Kabul-Thousands of Afghans began a three-day gathering in Kabul on Friday to decide whether to release about 400 Taliban prisoners, including many involved in attacks that killed scores of Afghans and foreigners.

The prisoners’ fate is a crucial hurdle in launching peace talks between the two warring sides, which have committed to completing a prisoner exchange before the talks can start. US Secretary of State Mike Pompeo urged the release of the detainees, promising help if the nation moves forward on peace efforts.

“We acknowledge that the release of these prisoners is unpopular,” Pompeo said in a statement before the first session started. “But this difficult action will lead to an important result long sought by Afghans and Afghanistan’s friends: reduction of violence and direct talks resulting in a peace agreement and an end to the war.” Kabul has released almost 5,000 Taliban inmates, but authorities have balked at freeing a final 400 or so demanded by the Taliban. “The Taliban said if these 400 are released, then within three days direct talks will start,” President Ashraf Ghani said as he opened the loya jirga, a traditional Afghan meeting of tribal elders and other stakeholders sometimes held to decide on controversial issues, at a university hall. “If they are not freed, not only would they continue the war but they would intensify it. But it was not possible to release them without consulting the nation.”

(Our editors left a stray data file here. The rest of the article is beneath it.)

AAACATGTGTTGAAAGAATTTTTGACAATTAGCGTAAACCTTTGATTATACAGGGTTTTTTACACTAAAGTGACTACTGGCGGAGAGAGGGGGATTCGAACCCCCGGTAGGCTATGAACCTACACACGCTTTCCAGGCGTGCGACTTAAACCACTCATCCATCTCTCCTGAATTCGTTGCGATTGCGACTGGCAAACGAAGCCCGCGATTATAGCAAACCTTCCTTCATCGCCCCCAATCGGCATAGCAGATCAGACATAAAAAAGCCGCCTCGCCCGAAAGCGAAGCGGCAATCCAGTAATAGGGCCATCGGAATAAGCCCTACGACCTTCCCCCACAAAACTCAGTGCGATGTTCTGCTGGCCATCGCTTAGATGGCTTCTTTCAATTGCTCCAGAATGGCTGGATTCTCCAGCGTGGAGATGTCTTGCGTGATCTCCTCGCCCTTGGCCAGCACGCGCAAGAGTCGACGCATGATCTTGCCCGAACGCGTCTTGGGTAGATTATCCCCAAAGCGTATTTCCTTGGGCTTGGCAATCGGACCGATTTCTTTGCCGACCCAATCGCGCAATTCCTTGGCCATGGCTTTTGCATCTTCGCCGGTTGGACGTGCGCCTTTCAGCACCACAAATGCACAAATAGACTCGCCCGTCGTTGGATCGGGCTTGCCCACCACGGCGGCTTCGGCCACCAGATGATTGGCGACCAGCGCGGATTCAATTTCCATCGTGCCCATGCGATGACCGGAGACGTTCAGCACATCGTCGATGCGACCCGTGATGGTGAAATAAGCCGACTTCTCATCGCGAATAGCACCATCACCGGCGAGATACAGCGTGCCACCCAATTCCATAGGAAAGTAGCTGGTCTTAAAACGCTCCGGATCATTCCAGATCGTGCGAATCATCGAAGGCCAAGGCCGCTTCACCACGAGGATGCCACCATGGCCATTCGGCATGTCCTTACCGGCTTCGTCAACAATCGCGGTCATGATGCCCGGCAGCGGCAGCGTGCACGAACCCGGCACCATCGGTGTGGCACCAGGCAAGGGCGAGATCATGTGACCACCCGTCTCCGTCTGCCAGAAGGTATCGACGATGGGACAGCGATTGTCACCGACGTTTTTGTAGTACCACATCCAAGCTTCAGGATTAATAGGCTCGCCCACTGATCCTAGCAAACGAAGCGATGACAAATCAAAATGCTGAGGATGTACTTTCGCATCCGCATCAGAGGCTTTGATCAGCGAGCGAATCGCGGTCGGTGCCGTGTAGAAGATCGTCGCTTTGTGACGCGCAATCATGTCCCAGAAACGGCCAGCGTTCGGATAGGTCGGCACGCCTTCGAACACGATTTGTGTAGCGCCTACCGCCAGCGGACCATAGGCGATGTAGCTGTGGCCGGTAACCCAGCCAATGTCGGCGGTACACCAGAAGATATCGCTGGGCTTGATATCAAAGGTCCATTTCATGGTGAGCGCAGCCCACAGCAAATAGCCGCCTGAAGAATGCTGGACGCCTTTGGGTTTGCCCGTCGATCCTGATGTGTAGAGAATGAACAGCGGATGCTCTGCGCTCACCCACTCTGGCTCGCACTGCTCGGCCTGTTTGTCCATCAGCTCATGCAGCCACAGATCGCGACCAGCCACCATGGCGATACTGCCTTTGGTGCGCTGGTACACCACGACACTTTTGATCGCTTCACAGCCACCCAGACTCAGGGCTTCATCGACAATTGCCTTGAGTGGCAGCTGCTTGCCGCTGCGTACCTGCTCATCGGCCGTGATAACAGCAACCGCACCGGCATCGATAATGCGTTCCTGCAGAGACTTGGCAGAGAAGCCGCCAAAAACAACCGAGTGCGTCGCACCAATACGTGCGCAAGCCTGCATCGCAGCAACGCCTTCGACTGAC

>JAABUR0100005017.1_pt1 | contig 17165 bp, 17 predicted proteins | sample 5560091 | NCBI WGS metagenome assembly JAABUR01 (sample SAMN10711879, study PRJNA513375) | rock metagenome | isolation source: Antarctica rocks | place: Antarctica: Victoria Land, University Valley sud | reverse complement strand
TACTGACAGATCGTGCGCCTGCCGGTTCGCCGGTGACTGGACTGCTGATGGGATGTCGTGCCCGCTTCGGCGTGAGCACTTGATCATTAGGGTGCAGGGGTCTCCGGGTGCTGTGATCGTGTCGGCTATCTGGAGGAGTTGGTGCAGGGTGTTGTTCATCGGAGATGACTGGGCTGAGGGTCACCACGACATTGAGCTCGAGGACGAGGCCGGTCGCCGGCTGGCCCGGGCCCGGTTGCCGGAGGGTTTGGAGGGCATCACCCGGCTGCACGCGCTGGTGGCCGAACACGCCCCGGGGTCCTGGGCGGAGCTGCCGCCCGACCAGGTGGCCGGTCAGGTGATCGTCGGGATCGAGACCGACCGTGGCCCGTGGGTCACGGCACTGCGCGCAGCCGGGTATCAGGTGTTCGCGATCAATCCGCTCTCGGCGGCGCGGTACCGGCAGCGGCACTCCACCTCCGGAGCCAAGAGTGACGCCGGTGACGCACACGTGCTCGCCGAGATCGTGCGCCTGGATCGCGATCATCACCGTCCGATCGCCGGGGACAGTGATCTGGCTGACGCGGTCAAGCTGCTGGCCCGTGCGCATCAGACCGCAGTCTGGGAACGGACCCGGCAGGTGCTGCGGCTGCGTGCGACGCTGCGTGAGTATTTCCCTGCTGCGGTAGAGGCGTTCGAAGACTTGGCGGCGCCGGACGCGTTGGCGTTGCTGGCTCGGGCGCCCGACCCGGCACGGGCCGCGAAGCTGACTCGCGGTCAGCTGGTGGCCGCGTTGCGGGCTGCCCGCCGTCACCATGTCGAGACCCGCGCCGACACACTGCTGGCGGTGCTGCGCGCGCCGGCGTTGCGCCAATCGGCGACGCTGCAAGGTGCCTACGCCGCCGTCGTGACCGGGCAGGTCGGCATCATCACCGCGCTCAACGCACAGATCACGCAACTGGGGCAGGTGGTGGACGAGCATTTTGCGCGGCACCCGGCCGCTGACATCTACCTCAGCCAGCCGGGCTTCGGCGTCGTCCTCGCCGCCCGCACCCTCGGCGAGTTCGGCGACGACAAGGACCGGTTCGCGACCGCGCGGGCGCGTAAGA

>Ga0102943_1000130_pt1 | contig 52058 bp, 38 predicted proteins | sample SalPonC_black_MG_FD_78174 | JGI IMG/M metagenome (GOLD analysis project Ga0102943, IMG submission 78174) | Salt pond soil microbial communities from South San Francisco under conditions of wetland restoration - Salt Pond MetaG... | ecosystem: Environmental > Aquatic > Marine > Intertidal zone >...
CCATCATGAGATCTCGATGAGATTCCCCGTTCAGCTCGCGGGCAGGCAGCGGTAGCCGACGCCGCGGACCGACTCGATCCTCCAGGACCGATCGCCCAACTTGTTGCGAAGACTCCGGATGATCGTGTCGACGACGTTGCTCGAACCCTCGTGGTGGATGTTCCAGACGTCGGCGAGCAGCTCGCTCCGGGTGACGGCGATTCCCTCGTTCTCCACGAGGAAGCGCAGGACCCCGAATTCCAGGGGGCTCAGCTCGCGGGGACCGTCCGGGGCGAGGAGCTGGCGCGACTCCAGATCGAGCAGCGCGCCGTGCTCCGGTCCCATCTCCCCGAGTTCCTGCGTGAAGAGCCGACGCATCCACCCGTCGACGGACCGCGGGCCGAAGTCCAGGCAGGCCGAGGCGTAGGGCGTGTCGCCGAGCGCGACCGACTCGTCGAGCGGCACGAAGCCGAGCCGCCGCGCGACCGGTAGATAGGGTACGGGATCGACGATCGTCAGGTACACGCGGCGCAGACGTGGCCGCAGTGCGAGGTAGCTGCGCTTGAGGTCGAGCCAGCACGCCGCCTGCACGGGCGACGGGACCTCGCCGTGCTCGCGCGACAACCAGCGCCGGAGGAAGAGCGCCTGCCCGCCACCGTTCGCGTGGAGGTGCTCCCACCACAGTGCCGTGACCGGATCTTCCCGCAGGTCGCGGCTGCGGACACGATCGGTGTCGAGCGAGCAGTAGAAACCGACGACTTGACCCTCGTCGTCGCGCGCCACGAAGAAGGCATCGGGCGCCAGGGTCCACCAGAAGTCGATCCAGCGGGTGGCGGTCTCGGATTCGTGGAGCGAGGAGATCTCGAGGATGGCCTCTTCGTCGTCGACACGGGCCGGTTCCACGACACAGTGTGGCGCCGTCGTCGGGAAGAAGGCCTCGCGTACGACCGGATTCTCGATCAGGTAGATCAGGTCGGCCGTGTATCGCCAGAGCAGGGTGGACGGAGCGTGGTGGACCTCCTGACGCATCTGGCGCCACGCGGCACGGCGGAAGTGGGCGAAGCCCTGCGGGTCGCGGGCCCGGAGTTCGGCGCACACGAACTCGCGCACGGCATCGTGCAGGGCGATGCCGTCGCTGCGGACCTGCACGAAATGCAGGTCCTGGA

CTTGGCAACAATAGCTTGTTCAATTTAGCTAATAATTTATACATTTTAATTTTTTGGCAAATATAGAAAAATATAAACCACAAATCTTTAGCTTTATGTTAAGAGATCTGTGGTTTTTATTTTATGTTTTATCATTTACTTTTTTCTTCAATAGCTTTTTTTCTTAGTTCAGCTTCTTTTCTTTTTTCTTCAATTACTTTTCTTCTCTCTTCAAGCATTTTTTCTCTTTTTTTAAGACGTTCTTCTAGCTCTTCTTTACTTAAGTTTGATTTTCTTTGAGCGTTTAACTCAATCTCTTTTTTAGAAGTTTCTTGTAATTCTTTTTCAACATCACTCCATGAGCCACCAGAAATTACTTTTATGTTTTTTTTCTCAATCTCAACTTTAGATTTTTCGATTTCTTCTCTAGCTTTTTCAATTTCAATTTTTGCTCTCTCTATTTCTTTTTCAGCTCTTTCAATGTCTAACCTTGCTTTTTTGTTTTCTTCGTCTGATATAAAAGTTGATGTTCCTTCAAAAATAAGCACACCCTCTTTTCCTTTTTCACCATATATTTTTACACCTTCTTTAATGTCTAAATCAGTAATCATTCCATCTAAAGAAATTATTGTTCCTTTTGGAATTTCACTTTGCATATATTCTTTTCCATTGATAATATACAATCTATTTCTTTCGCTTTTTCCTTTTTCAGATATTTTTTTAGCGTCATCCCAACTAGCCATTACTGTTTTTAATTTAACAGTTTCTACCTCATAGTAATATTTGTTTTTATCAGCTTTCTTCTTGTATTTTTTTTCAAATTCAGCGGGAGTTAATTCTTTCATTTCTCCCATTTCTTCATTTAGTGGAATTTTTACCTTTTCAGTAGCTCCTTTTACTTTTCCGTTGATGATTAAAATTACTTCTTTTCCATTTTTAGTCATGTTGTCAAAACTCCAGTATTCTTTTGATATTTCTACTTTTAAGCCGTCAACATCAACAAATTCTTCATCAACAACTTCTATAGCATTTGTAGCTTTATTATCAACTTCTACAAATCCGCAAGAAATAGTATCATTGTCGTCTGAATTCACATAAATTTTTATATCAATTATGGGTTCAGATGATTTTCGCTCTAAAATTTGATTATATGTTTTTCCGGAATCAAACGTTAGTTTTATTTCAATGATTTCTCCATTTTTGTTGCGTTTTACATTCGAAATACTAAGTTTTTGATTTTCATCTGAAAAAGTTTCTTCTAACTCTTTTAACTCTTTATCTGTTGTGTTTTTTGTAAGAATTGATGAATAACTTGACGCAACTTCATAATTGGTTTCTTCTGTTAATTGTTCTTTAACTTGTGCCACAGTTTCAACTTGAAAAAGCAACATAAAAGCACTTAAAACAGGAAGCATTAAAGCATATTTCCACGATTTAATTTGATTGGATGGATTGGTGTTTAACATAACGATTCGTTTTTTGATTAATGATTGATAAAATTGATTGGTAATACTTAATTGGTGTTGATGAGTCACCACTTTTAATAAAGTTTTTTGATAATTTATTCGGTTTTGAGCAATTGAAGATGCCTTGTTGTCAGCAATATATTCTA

According to an official list of the Taliban prisoners seen by AFP, many of the inmates are accused of serious offences, with more than 150 of them on death row. The list also includes a group of 44 insurgents of particular concern to the United States and other countries for their role in “high-profile” attacks. They include five insurgents linked to the 2018 attack against the Intercontinental Hotel in Kabul that killed 40 people, including 14 foreigners.

A Taliban militant involved in the massive May 2017 truck bombing near the German embassy in Kabul is also on the list, which includes a former Afghan army officer who killed five French troops and wounded 13 in 2012 in an insider attack. “There are definitely some prisoners that people don’t want released, mostly because they are guilty of having killed coalition troops and nationals,” a Western official familiar with the case told AFP on condition of anonymity. About 3,200 dignitaries are participating in the three-day assembly, Masoom Stanekzai, the head of the organising committee, said.